...during the early portion of an Aug. 11 meeting of Pitkin County commissioners... representatives of the Mountain Voices Project — a consortium of more than 25 nonprofits, faith-based organizations and other entities in the Roaring Fork Valley — sought financial support for a new “landlord-tenant recovery fund” designed to assist low-income families struggling to make ends meet amid the economic crisis caused by the COVID-19 pandemic.
Lindsay Lofaro, executive director of The Buddy Program in Aspen, was one of several speakers advocating for Pitkin County’s support of the fund. She got involved in facilitating the discussion, she said, because her nonprofit mentoring organization is a member of Mountain Voices Project (also known as MVP) — and also because of her familiarity with Pitkin County officials and local fundraising sources.
According to information provided by MVP, the overall request is for $1 million to get the program started this year...
The general plan calls for families to receive three months of rental assistance. MVP will supply one-third of the payments to landlords. The families themselves will pay one-third. The balance would be foregone by the landlords themselves, should they agree to participate. The Uncle Bob Foundation, a nonprofit arm of the Garfield County Housing Authority, will serve as fiscal agent for the fund.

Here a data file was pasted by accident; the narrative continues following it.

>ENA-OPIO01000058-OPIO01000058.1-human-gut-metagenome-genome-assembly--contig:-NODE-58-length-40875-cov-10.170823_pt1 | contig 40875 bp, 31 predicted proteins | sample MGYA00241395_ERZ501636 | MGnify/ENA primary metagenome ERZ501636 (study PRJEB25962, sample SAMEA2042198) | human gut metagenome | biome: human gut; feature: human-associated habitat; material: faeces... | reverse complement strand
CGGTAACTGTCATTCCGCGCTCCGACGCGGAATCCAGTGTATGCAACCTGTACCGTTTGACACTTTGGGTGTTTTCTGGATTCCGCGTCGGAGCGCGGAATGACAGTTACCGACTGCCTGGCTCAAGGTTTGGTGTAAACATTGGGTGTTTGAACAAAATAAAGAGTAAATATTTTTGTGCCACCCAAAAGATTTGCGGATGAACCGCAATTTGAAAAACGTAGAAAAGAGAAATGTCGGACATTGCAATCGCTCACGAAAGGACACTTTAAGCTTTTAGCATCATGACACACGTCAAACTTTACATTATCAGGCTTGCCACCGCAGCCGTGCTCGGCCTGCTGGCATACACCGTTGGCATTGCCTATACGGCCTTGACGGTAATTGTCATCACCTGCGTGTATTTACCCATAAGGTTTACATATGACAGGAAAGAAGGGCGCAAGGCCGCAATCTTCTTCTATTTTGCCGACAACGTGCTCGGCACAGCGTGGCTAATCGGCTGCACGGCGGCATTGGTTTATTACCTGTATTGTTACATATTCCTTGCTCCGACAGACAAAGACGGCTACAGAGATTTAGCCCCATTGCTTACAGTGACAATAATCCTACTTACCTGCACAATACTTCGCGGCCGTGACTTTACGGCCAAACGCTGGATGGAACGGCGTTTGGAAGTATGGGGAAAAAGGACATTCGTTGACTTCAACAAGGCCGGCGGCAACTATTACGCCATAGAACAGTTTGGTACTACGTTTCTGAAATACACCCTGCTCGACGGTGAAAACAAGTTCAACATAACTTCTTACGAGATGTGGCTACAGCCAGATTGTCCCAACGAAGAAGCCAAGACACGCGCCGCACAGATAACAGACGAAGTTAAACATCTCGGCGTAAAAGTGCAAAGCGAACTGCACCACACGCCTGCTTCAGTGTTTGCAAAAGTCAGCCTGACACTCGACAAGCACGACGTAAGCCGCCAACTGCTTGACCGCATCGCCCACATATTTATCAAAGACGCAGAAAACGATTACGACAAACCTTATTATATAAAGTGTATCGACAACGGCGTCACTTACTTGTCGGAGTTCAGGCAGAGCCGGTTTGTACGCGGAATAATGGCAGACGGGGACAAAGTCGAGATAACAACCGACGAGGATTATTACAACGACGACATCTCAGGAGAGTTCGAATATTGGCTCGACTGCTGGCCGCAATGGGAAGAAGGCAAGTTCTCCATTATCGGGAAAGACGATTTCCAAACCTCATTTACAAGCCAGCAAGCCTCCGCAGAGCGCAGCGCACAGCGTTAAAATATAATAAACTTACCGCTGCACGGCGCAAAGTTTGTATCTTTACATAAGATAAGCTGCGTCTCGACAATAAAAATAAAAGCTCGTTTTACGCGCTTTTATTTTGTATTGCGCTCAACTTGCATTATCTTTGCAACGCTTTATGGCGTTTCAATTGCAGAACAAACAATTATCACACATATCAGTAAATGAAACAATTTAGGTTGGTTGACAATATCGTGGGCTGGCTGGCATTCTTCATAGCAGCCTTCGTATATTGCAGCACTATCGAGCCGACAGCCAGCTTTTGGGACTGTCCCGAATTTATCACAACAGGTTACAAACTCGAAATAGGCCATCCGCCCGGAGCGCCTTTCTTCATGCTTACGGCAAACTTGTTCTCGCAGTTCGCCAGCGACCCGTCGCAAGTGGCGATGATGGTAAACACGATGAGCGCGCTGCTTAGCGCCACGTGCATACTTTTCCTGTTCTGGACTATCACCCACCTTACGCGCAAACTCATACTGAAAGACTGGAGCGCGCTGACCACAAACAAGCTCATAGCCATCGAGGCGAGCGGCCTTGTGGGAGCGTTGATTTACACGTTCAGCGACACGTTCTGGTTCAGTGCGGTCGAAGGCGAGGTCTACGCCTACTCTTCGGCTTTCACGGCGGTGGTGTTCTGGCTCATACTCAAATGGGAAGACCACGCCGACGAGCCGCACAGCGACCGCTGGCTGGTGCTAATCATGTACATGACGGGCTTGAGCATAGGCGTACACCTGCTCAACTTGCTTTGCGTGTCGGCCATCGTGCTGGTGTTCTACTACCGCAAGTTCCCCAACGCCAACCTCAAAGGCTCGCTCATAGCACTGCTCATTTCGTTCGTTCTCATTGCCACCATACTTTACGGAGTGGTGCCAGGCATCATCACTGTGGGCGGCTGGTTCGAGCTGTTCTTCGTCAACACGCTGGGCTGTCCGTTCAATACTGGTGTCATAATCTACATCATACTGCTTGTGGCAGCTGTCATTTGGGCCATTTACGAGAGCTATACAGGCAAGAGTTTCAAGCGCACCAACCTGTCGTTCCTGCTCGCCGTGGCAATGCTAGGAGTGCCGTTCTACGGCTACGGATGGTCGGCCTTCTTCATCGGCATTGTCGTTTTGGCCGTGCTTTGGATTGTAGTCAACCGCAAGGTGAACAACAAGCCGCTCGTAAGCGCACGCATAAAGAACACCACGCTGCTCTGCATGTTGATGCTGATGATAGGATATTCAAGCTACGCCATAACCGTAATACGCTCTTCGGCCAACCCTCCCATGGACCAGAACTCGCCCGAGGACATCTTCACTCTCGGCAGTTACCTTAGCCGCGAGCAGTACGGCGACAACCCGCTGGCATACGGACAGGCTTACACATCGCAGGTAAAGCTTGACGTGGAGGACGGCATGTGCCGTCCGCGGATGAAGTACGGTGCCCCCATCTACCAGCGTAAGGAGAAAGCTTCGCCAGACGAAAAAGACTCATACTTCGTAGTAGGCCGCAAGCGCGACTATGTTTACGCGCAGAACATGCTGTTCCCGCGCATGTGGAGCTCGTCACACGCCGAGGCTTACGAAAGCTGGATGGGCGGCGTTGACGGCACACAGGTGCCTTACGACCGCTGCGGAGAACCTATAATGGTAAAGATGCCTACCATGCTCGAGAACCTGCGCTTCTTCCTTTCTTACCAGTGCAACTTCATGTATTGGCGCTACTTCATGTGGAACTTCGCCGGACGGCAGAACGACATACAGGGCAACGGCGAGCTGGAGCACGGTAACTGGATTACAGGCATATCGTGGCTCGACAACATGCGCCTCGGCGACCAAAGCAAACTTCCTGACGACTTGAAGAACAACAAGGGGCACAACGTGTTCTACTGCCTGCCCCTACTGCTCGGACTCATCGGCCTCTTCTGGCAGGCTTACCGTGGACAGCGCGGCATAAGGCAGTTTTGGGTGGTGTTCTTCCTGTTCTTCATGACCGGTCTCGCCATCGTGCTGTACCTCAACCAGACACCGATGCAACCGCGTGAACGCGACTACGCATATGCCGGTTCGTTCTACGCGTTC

[Photo Credit: Andre Salvail, Aspen Daily News]
Update: As a result of AMOS' public action, Iowa Workforce Development Office announced it would hire an additional 100 temporary workers to handle calls, change its website and phone system, and address language barriers and eligibility questions.
Out of the 50 refugee clients she’s helped file for unemployment, Abigail Sui said only 20 of them have received money from claims so far.
Language barriers, troubles navigating Iowa Workforce Development’s website and phone complications have left some members of Iowa’s refugee community without the money they need to support their families while they’re temporarily laid off from work due to COVID-19, Sui said.
These are some of the struggles A Mid-Iowa Organizing Strategy, also known as “AMOS,” hopes to bring to light during a virtual day of action with its members on Tuesday over Zoom.
AMOS, an organization made up of churches and non-profit groups is hosting a “virtual accountability action,” so local legislators can hear about some of the barriers Iowans face filing for unemployment.
“We knew there were people really struggling to navigate the system,” said Sally Boeckholt, a leader with AMOS and a member of First Unitarian Church of Des Moines. “There are real people being affected and sometimes those are the stories that don’t really get heard.”
[Photo by Charlie Neibergall, AP Photo]
Group Seeks Solutions for Iowans Struggling To File For Unemployment, Iowa Capital Dispatch [pdf]